Finally, Petitioner argues that the DHO's order to rewrite the report rather than dismiss the case is evidence of personal involvement, regardless of whether the report was insufficient. The record contains no support for such an allegation. Instead, the DHO requested clarification in the report, and the DHO is permitted to ask for more investigation before hearing a matter, 28 C.F.R. §541.8. After the report was revised, Petitioner had yet another UDC hearing, and then the DHO reviewed his case. Thus, Petitioner's due process was preserved.
In conclusion, the DHO was an impartial decision-maker, and Petitioner's due process rights were not violated by improper partiality in the DHO's determination and sentencing.
E. The BOP's Classification of Cellular Telephones as Hazardous Tools
Petitioner argues that the BOP improperly classified cellular telephones as "hazardous tool[s]" within the meaning of Code 108. (Pet. at 6.) "The [BOP's] interpretation of its own regulation prohibiting possession of a hazardous tool is controlling unless it is plainly erroneous or inconsistent with the regulation." Ward v. Terrell, Civ. No. 08-837, 2008 WL 5273720, at *9 (D. Minn. Dec. 17, 2008) (citing Robinson v. Warden, 250 Fed.App'x 462, 464 (3d Cir. 2007)). Code 108 provides that a "hazardous tool" is one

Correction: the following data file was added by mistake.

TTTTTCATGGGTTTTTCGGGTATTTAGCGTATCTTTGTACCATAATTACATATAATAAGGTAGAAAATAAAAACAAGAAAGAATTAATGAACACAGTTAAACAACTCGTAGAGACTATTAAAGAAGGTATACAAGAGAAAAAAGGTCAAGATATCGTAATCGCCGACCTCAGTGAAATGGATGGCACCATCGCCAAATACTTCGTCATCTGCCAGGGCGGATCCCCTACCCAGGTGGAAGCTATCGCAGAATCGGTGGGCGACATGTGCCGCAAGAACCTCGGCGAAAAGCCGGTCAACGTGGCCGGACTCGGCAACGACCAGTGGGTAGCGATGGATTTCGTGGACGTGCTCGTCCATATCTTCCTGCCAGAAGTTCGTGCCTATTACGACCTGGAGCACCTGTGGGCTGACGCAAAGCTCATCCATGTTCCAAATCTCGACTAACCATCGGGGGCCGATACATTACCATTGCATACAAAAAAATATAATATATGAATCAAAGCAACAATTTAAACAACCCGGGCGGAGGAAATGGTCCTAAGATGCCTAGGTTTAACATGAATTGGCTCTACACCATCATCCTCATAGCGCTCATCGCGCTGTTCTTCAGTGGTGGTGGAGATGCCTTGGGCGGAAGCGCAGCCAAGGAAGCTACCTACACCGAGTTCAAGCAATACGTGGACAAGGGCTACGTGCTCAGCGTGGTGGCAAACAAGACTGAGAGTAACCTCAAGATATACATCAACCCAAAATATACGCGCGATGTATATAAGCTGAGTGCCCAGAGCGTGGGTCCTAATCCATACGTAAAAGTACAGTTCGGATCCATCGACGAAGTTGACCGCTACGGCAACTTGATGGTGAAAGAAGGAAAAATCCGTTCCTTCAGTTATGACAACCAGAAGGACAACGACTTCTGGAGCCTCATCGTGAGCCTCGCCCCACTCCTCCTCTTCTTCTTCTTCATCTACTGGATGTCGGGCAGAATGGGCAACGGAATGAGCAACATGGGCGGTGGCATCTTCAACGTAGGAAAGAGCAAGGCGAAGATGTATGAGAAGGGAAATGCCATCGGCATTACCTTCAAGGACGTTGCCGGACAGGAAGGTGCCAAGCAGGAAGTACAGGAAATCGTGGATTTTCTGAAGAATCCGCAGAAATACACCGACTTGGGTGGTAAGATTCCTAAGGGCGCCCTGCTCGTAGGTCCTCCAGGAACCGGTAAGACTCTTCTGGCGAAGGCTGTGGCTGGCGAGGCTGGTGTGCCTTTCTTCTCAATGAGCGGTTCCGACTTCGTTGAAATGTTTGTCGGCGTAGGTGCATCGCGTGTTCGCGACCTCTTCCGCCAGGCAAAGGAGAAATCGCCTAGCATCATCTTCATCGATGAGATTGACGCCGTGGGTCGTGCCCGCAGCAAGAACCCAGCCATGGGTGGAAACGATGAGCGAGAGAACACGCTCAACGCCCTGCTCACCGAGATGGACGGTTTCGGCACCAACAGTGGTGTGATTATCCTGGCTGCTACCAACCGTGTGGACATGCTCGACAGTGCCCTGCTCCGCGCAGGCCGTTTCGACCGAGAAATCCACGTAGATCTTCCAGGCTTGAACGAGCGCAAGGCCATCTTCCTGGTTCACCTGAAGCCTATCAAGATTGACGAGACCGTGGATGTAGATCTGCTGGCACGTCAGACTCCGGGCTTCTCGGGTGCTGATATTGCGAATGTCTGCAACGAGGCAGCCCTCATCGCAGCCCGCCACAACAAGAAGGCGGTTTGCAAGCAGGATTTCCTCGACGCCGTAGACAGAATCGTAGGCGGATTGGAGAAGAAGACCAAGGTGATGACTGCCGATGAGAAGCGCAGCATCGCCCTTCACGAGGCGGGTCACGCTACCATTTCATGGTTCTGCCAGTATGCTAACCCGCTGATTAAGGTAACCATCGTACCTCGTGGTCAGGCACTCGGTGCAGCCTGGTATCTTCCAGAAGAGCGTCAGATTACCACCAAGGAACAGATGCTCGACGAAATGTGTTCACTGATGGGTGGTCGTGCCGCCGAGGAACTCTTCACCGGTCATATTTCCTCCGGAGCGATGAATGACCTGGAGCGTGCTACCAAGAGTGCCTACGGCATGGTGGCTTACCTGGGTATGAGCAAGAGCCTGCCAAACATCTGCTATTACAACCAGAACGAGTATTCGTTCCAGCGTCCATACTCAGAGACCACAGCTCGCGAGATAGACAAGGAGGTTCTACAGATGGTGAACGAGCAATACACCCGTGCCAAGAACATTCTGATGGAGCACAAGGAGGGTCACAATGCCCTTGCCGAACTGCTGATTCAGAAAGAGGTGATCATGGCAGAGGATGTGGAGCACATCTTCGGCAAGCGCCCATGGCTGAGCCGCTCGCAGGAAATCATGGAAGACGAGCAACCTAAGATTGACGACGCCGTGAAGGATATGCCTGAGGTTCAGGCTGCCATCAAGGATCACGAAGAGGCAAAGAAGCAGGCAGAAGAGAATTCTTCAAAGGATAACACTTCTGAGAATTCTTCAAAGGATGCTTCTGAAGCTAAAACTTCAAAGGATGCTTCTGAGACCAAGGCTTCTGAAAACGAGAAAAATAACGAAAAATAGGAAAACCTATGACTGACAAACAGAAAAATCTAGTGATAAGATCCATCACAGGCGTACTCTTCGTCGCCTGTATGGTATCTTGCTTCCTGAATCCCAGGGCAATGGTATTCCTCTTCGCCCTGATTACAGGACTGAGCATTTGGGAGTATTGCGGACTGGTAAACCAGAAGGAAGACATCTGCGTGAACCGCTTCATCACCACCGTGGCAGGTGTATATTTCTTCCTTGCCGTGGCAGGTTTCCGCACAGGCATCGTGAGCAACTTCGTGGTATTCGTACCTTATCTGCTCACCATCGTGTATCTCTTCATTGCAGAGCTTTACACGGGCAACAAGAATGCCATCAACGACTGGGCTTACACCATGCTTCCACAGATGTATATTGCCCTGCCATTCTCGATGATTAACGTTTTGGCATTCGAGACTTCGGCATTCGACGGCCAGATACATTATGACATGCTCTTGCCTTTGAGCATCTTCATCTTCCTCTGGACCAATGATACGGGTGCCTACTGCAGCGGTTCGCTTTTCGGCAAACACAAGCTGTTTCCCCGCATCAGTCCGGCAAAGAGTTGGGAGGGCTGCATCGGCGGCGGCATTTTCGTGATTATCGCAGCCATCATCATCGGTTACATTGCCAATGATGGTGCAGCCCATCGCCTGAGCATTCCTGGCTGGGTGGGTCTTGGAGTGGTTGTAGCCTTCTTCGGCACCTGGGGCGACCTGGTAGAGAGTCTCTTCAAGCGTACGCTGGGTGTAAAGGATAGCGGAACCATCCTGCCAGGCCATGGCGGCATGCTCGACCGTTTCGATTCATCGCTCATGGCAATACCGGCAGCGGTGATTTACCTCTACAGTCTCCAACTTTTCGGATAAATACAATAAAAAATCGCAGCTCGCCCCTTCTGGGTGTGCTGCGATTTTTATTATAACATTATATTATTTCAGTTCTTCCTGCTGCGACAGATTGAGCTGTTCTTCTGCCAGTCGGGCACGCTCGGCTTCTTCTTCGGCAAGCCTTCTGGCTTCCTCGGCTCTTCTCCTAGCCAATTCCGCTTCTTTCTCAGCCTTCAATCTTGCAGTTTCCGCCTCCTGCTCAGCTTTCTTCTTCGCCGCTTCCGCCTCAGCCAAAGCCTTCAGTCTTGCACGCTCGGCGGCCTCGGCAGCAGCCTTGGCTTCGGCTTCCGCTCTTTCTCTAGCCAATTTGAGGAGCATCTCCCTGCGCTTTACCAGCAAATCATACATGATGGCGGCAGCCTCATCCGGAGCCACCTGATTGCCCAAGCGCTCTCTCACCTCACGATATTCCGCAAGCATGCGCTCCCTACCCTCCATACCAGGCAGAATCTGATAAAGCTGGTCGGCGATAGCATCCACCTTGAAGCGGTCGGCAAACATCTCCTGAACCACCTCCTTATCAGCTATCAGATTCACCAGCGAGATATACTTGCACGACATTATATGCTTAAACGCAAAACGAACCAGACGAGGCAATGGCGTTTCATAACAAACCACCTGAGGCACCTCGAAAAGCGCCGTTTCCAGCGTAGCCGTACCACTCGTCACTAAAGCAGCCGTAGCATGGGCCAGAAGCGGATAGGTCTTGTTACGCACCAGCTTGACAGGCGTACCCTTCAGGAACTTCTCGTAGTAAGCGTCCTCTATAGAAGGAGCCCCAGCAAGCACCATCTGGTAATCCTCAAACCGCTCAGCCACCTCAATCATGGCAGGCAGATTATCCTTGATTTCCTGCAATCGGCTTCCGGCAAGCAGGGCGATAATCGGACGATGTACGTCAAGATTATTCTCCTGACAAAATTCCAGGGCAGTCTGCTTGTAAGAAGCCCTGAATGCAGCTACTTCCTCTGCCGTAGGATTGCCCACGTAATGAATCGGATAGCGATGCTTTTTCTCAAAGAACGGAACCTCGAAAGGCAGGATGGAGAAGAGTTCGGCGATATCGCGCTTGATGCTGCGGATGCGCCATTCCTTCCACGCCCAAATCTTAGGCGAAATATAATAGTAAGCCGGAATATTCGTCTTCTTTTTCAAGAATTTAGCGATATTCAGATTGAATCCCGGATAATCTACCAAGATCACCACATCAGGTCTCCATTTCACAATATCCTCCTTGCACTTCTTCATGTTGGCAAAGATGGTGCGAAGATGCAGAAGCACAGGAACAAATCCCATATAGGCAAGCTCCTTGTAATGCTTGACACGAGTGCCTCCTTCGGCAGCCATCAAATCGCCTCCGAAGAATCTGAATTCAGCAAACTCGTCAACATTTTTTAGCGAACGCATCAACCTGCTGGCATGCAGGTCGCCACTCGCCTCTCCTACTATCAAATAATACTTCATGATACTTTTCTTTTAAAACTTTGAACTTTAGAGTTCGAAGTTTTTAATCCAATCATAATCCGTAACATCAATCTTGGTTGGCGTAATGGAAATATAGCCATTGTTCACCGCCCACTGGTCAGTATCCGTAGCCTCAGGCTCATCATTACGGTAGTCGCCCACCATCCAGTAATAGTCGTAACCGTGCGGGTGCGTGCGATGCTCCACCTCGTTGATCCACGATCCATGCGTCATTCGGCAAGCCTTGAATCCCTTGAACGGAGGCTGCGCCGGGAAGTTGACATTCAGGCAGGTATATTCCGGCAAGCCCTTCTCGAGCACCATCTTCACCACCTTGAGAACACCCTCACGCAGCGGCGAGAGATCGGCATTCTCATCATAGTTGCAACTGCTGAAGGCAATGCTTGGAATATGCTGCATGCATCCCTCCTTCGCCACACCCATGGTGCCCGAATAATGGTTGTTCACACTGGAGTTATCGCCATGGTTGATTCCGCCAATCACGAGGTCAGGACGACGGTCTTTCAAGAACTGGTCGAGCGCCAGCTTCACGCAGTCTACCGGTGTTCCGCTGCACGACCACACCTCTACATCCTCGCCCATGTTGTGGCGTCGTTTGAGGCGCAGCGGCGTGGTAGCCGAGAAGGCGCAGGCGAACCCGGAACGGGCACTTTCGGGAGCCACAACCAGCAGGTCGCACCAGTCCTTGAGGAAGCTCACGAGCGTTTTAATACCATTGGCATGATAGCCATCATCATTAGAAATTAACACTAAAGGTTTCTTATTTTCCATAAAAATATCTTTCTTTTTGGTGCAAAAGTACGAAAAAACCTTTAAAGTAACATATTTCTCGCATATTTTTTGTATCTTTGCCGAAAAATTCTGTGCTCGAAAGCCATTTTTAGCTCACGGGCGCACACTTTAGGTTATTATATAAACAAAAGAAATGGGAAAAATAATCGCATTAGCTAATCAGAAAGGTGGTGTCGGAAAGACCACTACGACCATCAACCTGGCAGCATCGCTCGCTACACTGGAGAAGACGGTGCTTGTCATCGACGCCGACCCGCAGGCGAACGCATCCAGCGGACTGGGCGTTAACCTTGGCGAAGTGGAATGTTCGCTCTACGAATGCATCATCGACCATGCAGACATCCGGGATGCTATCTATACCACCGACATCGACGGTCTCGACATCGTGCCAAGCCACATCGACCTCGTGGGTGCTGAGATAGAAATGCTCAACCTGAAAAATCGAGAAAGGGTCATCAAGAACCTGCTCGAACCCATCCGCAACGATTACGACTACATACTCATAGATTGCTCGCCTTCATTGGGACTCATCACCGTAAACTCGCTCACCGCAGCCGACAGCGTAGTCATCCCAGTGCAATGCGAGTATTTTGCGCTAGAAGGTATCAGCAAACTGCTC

most likely to be used in an escape or escape attempt or to serve as weapons capable of doing serious bodily harm to others; or those hazardous to institutional security or personal safety; e.g., hack-saw blade, body armor, maps, handmade rope, or other escape paraphernalia, portable telephone, pager, or other electronic device.
28 C.F.R. § 541.3. Courts consistently hold that classifying a cellular telephone as a Code 108 hazardous tool is appropriate where the DHO explained its reasoning. See Goshay v. Fondren, Civ. No. 08-5365, 2009 WL 490015, at *5 (D. Minn. Feb. 26, 2009) (noting that the BOP has properly classified cellular telephones as hazardous tools and citing similar holdings from district courts in multiple circuits); Ward, 2008 WL 5273720, at *9.